In terms of service delivery, he noted that the municipality had a backlog in electrification of newly built houses. About 2 500 had access to clean water and sanitation in the informal settlements. Refuse removal posed a challenge, due to shortage of trucks as the whole municipality was serviced by only one tractor. He reiterated that the municipality was unable to do road maintenance on roads damaged by the floods because it only had one grader.

Renosterberg Municipality briefing
Ms Zondiwe Jack, Mayor, Renosterberg Municipality, briefly gave an overview of the major problems facing the Renosterberg Municipality. The shortage of staff led to delays in service delivery, Renosterberg was a small municipality that was made up of three towns, and it therefore had very few revenue streams. The majority of ratepayers were refusing to pay for rates at the Municipality, but instead had opened a separate account where they deposited the money. Salaries accounted for 52% of the overall budget.

Ms Nozuko Mvandaba, Chief Financial Officer, Renosterberg Municipality, explained that she could not report give a financial report for 2004-05 due to unavailability of archived records.

She noted that Eskom had been supplying prepaid electricity to the informal settlements, and this affected the revenue collection of the municipality, which had supplied electricity in the past. The majority of residents were unemployed. Out of a total of 2 424 people 1 084 persons were indigent, and this posed a great challenge for the municipality because its population were heavily depended on grants.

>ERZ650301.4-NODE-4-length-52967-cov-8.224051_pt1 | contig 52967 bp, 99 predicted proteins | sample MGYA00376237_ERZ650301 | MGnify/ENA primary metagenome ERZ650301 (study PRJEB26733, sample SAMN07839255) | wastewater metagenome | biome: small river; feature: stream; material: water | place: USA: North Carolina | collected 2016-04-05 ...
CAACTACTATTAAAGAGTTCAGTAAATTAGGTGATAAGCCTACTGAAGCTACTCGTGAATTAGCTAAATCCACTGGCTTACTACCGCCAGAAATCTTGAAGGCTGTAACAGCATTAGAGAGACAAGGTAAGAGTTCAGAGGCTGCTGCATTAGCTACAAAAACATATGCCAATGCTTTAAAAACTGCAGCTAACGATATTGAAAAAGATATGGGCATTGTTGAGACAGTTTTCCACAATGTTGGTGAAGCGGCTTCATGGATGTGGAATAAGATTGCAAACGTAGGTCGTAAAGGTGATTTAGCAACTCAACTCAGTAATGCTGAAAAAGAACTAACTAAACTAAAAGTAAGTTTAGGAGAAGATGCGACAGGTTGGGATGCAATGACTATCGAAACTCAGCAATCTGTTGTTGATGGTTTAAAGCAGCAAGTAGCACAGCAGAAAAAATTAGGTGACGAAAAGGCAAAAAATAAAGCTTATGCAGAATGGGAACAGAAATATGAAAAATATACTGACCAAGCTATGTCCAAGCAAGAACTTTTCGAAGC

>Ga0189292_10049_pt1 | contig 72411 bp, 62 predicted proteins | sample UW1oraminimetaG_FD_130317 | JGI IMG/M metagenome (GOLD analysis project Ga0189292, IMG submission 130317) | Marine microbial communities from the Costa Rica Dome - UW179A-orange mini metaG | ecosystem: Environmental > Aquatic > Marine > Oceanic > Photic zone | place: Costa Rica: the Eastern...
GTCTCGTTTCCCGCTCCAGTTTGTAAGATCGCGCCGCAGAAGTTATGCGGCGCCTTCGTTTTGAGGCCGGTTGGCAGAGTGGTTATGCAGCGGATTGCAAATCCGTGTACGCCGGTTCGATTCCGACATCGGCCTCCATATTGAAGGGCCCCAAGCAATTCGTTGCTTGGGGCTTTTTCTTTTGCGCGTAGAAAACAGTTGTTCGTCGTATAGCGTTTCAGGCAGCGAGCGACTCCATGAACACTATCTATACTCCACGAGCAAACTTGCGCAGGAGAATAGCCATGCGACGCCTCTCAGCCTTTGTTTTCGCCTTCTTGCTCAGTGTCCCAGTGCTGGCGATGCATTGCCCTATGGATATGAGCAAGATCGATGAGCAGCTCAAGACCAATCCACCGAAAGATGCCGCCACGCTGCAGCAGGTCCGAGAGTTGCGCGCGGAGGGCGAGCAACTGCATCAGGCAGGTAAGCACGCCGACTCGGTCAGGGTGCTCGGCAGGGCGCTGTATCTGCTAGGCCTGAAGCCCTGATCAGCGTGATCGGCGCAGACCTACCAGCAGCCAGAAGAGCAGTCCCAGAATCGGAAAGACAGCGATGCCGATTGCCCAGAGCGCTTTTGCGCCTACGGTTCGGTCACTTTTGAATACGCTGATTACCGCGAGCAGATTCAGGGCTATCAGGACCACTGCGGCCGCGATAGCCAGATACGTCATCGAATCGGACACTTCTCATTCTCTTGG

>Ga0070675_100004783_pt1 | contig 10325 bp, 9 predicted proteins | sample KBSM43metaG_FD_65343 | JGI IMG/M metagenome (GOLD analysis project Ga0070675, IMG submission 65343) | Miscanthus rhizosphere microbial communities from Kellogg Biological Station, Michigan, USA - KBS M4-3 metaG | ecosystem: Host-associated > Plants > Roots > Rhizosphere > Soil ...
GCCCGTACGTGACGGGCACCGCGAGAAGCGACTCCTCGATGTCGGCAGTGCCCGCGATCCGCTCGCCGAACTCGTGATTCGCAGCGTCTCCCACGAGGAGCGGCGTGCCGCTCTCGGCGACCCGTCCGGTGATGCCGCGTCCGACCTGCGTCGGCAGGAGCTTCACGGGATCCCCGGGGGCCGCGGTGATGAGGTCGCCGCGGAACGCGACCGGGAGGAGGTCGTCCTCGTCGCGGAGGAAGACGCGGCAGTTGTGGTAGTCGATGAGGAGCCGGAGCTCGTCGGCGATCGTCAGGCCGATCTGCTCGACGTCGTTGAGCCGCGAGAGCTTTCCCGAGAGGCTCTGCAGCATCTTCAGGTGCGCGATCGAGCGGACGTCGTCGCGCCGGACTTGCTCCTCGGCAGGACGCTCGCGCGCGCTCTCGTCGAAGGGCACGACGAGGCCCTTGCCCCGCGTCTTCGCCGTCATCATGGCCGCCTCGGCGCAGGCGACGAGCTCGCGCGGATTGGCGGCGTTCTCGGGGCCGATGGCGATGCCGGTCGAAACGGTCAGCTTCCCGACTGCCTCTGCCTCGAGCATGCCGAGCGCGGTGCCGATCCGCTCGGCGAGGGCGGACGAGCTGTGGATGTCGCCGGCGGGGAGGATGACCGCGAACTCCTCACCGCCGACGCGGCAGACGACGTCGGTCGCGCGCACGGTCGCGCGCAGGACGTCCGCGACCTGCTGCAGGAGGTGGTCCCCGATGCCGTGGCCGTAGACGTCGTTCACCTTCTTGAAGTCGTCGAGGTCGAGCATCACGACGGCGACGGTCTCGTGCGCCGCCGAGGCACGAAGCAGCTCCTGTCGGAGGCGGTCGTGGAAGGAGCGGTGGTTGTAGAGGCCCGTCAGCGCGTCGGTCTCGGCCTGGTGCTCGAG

Ms Mvandaba reported on compliance with the Municipal Finance Management Act. The municipality had approved a Supply Chain Management Policy. The Bid Committee had been appointed, but the adjudication Committee had not yet been appointed. The establishment of internal audits was in progress.

She said that there were capacity challenges in the Finance Department because most of the personnel were not properly qualified. After the amalgamation of two municipalities the salaries had to be adjusted to achieve parity. The percentage of the amount allocated for salaries had increased significantly, up to 43%.

In terms of service delivery, she reported that sewerage ponds were not fenced, and they were running at full capacity. The maintenance of ageing electricity infrastructure was costing the Municipality a great deal.

The Chairperson asked why the Phokwane Municipality took a very long time to appoint a Chief Financial Officer (CFO).

Mr Vuyisile Khen, Mayor, Phokwane Municipality, said that the municipality had experienced internal political in-fighting that affected the appointment of the CFO.

The Chairperson enquired about the existence and the functionality of ward committees, asking if there were proper communication channels between the Council and the residents.